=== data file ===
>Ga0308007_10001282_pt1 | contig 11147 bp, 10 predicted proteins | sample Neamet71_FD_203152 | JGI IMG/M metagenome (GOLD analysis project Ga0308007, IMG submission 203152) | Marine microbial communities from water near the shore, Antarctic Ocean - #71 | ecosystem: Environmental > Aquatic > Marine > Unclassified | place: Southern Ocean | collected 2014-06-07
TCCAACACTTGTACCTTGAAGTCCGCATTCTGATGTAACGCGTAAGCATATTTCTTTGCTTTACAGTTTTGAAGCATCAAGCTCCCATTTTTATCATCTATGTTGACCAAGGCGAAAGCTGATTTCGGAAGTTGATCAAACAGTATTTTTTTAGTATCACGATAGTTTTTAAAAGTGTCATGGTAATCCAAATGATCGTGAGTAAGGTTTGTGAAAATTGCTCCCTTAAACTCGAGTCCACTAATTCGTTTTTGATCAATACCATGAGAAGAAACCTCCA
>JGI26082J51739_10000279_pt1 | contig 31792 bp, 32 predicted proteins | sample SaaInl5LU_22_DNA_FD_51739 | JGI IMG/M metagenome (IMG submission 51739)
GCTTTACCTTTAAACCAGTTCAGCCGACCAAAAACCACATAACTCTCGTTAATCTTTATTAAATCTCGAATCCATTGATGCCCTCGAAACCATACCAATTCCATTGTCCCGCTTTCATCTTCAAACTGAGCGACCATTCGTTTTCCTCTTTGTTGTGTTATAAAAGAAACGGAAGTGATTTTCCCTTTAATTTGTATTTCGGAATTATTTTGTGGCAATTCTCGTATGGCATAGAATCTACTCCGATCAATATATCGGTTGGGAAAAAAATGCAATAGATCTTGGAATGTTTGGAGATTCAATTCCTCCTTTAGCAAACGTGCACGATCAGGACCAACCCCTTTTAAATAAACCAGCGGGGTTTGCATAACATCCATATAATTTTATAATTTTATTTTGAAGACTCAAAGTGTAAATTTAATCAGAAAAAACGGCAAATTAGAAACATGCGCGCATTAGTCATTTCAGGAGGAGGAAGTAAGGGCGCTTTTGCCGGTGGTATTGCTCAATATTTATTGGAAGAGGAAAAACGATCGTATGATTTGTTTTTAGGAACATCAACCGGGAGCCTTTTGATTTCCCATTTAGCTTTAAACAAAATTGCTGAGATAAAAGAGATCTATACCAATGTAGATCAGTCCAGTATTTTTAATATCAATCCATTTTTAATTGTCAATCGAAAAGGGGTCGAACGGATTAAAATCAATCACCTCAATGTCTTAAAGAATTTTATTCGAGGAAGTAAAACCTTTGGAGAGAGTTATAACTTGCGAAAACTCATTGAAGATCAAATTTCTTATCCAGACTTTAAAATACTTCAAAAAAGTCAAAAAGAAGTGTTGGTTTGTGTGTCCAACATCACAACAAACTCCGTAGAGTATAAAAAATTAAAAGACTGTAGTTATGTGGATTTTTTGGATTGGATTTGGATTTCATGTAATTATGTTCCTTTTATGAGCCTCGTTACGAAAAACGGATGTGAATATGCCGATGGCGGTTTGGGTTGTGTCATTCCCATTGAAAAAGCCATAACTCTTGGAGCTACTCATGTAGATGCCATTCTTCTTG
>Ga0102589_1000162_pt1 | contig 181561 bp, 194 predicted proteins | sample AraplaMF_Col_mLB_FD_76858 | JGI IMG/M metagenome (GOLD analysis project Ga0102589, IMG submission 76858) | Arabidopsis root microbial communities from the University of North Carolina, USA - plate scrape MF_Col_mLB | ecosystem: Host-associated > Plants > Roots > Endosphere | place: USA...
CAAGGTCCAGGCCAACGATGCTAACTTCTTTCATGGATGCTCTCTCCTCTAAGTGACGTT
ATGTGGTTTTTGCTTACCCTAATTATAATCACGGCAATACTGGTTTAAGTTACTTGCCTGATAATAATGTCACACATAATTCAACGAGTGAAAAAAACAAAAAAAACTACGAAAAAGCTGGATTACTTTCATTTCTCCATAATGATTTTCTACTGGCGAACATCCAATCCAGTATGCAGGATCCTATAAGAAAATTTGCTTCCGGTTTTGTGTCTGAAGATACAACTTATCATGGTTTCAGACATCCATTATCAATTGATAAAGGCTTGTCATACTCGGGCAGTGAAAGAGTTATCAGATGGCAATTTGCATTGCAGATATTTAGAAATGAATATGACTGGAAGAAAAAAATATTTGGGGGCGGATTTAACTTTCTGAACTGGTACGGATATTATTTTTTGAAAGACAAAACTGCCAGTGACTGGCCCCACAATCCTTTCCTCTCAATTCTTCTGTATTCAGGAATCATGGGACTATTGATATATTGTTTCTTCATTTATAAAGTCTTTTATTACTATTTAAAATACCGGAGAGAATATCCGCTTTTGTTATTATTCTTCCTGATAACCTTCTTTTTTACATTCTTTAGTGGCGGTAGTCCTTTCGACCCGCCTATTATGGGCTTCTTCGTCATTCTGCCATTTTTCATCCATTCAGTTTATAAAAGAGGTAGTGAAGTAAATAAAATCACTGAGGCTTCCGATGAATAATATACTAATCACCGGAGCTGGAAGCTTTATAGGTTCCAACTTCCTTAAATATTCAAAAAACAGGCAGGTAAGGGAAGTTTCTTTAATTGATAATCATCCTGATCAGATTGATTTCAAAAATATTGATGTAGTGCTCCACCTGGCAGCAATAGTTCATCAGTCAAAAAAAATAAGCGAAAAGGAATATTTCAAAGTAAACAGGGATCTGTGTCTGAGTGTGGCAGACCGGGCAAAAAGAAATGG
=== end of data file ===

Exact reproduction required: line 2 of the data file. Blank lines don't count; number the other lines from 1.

TCCAACACTTGTACCTTGAAGTCCGCATTCTGATGTAACGCGTAAGCATATTTCTTTGCTTTACAGTTTTGAAGCATCAAGCTCCCATTTTTATCATCTATGTTGACCAAGGCGAAAGCTGATTTCGGAAGTTGATCAAACAGTATTTTTTTAGTATCACGATAGTTTTTAAAAGTGTCATGGTAATCCAAATGATCGTGAGTAAGGTTTGTGAAAATTGCTCCCTTAAACTCGAGTCCACTAATTCGTTTTTGATCAATACCATGAGAAGAAACCTCCA